Liverpool

The UK has seen its own share of urban decline. The great northern city of Liverpool has experienced some of the worst, with the population of the city proper shrinking by 18.8 percent in the four decades after 1971.

The docks in 1920. Image: Hulton Archive/Getty.

As in New Orleans, this decline was largely due to the disappearance of what brought people to the city in the first place:  jobs. Liverpool had boomed as the north’s great port, and well into the 20th century the city’s economy was centred around its docks.

But as containers replaced the labour intensive break bulk cargo, unemployment in many dock towns skyrocketed. To make matters worse, many of the industries that the docks had served moved abroad.

Why has the city struggled to move on? One explanation is outdated skills: an in depth knowledge of cargo ships isn’t really going to help you in a bank. At any rate, the lack of jobs has meant that people left – and large swathes of Liverpool were left vacant.

Kitakyushu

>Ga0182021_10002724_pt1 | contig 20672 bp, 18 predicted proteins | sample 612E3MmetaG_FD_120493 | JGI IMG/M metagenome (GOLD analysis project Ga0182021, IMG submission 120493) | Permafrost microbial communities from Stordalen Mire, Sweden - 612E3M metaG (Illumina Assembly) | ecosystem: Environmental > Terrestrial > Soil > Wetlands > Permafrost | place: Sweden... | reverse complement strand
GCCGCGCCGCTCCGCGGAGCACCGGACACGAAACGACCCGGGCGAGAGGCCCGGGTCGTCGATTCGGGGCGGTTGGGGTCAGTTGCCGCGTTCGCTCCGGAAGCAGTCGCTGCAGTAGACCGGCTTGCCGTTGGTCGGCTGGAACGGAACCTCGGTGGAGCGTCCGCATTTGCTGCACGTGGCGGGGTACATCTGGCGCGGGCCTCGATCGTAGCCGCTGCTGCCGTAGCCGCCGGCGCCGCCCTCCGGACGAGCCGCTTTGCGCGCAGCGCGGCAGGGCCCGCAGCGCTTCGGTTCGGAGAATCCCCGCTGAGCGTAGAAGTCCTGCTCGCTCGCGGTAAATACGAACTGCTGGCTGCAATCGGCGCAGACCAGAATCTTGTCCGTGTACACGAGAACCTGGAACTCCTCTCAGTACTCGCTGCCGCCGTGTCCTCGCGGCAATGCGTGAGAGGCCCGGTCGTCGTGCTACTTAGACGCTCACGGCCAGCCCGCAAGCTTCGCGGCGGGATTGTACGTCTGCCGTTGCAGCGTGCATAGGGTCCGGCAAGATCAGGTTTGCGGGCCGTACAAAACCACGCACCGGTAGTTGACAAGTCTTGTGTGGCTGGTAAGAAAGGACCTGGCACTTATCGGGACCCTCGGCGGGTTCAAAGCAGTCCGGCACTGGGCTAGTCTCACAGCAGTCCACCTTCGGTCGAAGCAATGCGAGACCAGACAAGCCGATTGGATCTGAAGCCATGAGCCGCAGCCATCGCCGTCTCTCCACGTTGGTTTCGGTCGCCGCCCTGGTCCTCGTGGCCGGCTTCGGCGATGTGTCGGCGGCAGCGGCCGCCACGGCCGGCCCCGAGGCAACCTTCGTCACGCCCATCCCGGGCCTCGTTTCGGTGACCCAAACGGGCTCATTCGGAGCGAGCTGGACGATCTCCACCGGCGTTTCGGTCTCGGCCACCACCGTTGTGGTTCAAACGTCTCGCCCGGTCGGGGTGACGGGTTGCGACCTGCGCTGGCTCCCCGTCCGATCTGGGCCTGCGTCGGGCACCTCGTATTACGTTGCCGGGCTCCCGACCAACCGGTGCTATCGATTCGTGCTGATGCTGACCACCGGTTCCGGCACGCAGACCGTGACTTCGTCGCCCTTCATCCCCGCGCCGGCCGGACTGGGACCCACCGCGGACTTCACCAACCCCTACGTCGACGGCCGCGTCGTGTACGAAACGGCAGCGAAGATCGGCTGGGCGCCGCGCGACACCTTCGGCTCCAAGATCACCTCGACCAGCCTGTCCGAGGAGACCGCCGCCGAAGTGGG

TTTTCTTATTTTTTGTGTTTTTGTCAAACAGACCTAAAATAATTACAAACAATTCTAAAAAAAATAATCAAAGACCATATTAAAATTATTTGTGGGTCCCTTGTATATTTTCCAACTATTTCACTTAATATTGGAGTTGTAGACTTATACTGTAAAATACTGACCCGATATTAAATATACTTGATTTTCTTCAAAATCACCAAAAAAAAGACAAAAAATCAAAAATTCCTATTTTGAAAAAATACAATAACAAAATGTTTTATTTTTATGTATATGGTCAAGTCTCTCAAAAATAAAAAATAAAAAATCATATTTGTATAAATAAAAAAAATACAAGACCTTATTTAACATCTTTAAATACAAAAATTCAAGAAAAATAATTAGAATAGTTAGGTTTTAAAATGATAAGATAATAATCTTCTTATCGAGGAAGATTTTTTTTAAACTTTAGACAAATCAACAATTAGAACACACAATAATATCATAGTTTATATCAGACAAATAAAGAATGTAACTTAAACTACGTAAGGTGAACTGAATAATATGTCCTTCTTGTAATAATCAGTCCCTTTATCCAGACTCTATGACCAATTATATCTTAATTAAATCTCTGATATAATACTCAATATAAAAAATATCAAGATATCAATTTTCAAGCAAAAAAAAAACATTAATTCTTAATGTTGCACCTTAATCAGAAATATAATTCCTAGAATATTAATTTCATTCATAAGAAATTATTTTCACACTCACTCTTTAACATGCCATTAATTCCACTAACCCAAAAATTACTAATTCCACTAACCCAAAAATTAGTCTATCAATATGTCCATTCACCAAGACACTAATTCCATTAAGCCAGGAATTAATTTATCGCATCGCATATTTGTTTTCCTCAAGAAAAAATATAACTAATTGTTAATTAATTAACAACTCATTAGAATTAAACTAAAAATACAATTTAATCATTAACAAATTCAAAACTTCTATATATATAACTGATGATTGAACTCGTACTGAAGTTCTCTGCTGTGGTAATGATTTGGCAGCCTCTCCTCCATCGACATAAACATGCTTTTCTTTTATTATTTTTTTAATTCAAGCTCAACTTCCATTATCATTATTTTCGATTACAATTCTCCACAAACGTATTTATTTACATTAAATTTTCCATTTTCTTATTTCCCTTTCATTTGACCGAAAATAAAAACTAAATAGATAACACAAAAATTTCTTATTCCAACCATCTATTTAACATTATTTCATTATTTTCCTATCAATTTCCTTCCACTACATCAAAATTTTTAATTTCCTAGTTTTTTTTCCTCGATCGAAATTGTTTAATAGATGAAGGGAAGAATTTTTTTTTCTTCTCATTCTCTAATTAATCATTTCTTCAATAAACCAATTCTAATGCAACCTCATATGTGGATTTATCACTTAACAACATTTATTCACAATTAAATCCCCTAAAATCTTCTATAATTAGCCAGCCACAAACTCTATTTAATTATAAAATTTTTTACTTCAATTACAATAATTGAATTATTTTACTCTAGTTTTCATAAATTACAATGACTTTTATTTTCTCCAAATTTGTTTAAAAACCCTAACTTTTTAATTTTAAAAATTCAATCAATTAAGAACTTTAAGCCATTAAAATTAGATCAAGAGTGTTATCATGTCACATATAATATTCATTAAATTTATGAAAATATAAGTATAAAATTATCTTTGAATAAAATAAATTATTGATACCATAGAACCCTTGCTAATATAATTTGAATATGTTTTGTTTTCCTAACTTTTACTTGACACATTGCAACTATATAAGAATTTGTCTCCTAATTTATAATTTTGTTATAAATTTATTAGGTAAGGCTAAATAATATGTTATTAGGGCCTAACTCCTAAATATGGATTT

Kitakyushu, in western Japan, was once a thriving steel town. It was home of the Imperial Steel Works, whose grandiose name fitted its importance to the industrialising nation.

And the city’s industrial might didn’t go unnoticed abroad. During WWII, the atomic bomb that was dropped on Nagasaki was actually intended for Kitakyushu; it was only cloud cover over the latter that protected it.

At its peak the steel industry in Kitakyushu employed 50,000 people – but today, it provides jobs for as little as 4,200. As steel production moved to developing countries where overheads were cheaper, citizens were left without a jobs. Despite steady automotive and robotic industries, they couldn’t provide employment for the large number of workers who’d worked at the steel mill.